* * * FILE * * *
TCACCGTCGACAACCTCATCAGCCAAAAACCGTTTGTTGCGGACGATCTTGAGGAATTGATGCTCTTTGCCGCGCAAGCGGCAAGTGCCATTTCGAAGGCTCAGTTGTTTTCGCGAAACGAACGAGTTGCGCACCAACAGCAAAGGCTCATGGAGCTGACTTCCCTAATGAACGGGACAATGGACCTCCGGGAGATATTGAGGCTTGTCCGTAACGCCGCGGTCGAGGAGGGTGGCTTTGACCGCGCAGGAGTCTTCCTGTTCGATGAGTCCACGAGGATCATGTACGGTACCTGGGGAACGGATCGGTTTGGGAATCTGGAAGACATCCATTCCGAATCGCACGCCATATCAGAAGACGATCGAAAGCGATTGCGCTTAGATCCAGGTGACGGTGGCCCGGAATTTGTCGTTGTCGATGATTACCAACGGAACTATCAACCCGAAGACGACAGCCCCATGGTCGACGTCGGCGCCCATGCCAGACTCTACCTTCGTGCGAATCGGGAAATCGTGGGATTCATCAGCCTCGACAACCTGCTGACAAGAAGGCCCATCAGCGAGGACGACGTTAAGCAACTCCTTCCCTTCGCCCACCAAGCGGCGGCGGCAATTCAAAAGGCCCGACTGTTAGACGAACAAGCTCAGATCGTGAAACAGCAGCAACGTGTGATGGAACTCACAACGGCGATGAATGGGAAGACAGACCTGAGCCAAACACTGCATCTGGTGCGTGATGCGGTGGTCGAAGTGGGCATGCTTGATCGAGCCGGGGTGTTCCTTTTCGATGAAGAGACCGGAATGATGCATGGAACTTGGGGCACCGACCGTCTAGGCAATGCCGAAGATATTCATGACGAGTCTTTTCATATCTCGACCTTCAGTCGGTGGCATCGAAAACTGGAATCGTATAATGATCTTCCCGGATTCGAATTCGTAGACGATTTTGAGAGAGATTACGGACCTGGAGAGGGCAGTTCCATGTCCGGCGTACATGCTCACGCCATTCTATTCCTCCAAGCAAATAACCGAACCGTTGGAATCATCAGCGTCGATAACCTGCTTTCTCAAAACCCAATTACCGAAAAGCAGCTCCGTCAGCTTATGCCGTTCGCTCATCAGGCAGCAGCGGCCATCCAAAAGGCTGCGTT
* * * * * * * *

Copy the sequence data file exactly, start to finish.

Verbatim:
TCACCGTCGACAACCTCATCAGCCAAAAACCGTTTGTTGCGGACGATCTTGAGGAATTGATGCTCTTTGCCGCGCAAGCGGCAAGTGCCATTTCGAAGGCTCAGTTGTTTTCGCGAAACGAACGAGTTGCGCACCAACAGCAAAGGCTCATGGAGCTGACTTCCCTAATGAACGGGACAATGGACCTCCGGGAGATATTGAGGCTTGTCCGTAACGCCGCGGTCGAGGAGGGTGGCTTTGACCGCGCAGGAGTCTTCCTGTTCGATGAGTCCACGAGGATCATGTACGGTACCTGGGGAACGGATCGGTTTGGGAATCTGGAAGACATCCATTCCGAATCGCACGCCATATCAGAAGACGATCGAAAGCGATTGCGCTTAGATCCAGGTGACGGTGGCCCGGAATTTGTCGTTGTCGATGATTACCAACGGAACTATCAACCCGAAGACGACAGCCCCATGGTCGACGTCGGCGCCCATGCCAGACTCTACCTTCGTGCGAATCGGGAAATCGTGGGATTCATCAGCCTCGACAACCTGCTGACAAGAAGGCCCATCAGCGAGGACGACGTTAAGCAACTCCTTCCCTTCGCCCACCAAGCGGCGGCGGCAATTCAAAAGGCCCGACTGTTAGACGAACAAGCTCAGATCGTGAAACAGCAGCAACGTGTGATGGAACTCACAACGGCGATGAATGGGAAGACAGACCTGAGCCAAACACTGCATCTGGTGCGTGATGCGGTGGTCGAAGTGGGCATGCTTGATCGAGCCGGGGTGTTCCTTTTCGATGAAGAGACCGGAATGATGCATGGAACTTGGGGCACCGACCGTCTAGGCAATGCCGAAGATATTCATGACGAGTCTTTTCATATCTCGACCTTCAGTCGGTGGCATCGAAAACTGGAATCGTATAATGATCTTCCCGGATTCGAATTCGTAGACGATTTTGAGAGAGATTACGGACCTGGAGAGGGCAGTTCCATGTCCGGCGTACATGCTCACGCCATTCTATTCCTCCAAGCAAATAACCGAACCGTTGGAATCATCAGCGTCGATAACCTGCTTTCTCAAAACCCAATTACCGAAAAGCAGCTCCGTCAGCTTATGCCGTTCGCTCATCAGGCAGCAGCGGCCATCCAAAAGGCTGCGTT